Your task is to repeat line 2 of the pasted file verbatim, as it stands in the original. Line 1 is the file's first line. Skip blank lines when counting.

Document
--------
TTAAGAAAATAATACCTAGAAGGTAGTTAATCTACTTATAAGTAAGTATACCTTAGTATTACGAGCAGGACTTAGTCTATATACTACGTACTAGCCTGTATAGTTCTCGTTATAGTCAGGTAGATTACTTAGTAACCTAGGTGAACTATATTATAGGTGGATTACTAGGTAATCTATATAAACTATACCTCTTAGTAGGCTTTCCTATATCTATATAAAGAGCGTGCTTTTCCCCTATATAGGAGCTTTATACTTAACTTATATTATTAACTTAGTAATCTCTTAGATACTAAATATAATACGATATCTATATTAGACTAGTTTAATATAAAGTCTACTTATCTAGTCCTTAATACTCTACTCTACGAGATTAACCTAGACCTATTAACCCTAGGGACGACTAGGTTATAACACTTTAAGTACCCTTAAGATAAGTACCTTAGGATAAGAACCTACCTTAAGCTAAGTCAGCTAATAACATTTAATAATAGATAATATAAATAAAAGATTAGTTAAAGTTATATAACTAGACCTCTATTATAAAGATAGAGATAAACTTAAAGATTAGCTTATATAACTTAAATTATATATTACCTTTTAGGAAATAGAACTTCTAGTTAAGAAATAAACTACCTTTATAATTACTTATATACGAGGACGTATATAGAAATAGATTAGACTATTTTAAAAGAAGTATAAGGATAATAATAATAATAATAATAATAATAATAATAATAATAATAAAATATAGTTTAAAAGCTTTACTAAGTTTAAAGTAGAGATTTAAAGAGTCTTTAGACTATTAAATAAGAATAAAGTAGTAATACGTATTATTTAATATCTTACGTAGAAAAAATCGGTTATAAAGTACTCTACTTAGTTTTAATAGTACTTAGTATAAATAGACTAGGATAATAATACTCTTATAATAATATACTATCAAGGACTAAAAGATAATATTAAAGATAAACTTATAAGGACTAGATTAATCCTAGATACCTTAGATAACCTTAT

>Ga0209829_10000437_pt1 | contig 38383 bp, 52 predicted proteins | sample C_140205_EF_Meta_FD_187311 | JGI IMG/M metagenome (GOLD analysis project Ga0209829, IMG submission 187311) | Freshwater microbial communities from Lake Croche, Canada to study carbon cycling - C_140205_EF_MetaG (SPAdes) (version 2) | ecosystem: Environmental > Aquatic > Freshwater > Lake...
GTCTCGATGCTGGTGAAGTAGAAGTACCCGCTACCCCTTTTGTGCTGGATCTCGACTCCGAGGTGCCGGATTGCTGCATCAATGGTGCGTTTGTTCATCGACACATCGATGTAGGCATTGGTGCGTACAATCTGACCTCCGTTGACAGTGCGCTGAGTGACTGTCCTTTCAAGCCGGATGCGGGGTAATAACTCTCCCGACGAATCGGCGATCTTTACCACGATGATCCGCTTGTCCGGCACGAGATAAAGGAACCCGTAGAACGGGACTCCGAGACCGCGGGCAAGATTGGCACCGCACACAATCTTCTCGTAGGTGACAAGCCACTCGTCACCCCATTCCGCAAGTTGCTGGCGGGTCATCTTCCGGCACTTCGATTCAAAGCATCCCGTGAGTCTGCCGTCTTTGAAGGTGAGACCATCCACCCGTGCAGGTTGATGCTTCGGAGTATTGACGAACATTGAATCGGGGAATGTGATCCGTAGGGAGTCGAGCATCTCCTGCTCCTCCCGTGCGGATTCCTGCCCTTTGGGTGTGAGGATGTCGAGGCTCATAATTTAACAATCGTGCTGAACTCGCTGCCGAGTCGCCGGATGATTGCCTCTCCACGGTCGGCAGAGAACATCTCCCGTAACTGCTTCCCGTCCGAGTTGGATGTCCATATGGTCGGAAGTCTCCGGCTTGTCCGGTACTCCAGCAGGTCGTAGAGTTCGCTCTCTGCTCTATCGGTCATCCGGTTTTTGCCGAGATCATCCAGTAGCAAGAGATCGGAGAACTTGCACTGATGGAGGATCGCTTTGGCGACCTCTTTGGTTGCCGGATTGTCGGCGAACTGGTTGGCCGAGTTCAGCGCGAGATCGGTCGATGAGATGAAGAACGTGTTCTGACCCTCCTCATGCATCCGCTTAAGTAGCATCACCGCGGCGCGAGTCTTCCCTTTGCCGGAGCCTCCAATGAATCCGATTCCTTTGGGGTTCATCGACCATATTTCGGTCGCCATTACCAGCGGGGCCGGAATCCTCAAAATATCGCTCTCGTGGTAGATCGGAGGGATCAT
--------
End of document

>Ga0209829_10000437_pt1 | contig 38383 bp, 52 predicted proteins | sample C_140205_EF_Meta_FD_187311 | JGI IMG/M metagenome (GOLD analysis project Ga0209829, IMG submission 187311) | Freshwater microbial communities from Lake Croche, Canada to study carbon cycling - C_140205_EF_MetaG (SPAdes) (version 2) | ecosystem: Environmental > Aquatic > Freshwater > Lake...